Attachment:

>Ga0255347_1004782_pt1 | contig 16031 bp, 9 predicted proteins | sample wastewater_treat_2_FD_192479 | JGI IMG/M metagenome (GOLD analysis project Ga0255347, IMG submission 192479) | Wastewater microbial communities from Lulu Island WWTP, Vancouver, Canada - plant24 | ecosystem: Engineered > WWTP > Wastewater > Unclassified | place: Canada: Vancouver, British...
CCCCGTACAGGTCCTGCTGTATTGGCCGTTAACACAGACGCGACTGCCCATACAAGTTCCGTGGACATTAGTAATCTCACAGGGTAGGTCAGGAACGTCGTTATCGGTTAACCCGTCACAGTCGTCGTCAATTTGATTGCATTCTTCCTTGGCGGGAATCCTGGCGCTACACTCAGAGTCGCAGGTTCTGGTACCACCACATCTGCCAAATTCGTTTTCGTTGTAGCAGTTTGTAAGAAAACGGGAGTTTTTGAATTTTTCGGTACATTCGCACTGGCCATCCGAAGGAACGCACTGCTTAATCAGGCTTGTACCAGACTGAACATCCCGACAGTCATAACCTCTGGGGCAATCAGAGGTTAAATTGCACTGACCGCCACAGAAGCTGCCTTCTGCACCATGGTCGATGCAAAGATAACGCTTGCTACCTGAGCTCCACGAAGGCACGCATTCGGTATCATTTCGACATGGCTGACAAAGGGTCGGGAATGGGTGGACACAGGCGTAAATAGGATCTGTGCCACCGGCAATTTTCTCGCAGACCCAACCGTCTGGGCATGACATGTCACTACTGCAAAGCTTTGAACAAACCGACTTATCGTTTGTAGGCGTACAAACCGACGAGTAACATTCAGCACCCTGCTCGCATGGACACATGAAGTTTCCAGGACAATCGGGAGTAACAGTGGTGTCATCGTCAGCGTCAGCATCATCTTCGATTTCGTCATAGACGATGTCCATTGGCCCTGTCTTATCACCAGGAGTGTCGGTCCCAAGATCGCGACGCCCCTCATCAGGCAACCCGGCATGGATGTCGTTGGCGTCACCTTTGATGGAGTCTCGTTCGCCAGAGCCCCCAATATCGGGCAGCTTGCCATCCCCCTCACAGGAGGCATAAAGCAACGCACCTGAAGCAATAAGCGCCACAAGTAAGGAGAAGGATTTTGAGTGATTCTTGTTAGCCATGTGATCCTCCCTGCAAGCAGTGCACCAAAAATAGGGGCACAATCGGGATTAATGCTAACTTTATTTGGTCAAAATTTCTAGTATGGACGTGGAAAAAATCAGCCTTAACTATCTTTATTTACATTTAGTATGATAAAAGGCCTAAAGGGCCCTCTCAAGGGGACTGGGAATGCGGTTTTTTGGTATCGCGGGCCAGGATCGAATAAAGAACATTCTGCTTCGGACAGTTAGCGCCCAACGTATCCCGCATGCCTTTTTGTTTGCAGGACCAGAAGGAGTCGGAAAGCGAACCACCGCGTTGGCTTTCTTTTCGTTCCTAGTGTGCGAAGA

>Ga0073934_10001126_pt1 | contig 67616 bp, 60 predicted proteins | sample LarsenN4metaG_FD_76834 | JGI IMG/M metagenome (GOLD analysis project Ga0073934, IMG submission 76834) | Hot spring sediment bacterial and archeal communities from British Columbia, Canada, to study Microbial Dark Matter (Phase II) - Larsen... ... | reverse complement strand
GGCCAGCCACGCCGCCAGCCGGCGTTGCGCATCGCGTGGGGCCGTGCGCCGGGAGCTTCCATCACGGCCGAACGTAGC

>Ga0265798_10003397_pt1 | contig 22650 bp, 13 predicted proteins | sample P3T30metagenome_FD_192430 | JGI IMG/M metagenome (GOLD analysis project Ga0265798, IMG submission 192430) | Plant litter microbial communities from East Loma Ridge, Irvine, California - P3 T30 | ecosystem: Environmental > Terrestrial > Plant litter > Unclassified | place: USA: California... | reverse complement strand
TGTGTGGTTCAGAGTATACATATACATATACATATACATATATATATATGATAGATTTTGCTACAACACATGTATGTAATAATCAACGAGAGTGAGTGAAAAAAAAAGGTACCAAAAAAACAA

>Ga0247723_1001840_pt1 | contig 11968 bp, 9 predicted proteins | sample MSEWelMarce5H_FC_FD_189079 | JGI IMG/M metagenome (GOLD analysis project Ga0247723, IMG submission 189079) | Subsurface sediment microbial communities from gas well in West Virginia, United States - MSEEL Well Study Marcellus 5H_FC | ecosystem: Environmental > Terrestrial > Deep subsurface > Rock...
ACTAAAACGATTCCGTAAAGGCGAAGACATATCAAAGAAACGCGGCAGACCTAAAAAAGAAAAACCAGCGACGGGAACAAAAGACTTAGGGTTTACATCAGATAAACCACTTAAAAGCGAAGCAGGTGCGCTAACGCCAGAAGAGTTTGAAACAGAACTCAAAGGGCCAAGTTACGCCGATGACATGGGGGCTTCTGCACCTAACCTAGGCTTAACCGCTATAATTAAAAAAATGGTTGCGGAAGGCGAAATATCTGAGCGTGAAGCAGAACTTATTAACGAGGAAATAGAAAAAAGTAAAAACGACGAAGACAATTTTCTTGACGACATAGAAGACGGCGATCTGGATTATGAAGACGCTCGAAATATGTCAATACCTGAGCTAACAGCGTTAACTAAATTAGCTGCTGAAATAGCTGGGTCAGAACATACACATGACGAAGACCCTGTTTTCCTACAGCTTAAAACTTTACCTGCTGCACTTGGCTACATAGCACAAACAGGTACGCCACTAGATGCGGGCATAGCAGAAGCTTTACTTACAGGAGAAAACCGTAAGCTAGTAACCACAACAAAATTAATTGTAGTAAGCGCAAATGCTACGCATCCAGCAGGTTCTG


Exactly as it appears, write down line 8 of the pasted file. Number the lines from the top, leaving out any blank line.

ACTAAAACGATTCCGTAAAGGCGAAGACATATCAAAGAAACGCGGCAGACCTAAAAAAGAAAAACCAGCGACGGGAACAAAAGACTTAGGGTTTACATCAGATAAACCACTTAAAAGCGAAGCAGGTGCGCTAACGCCAGAAGAGTTTGAAACAGAACTCAAAGGGCCAAGTTACGCCGATGACATGGGGGCTTCTGCACCTAACCTAGGCTTAACCGCTATAATTAAAAAAATGGTTGCGGAAGGCGAAATATCTGAGCGTGAAGCAGAACTTATTAACGAGGAAATAGAAAAAAGTAAAAACGACGAAGACAATTTTCTTGACGACATAGAAGACGGCGATCTGGATTATGAAGACGCTCGAAATATGTCAATACCTGAGCTAACAGCGTTAACTAAATTAGCTGCTGAAATAGCTGGGTCAGAACATACACATGACGAAGACCCTGTTTTCCTACAGCTTAAAACTTTACCTGCTGCACTTGGCTACATAGCACAAACAGGTACGCCACTAGATGCGGGCATAGCAGAAGCTTTACTTACAGGAGAAAACCGTAAGCTAGTAACCACAACAAAATTAATTGTAGTAAGCGCAAATGCTACGCATCCAGCAGGTTCTG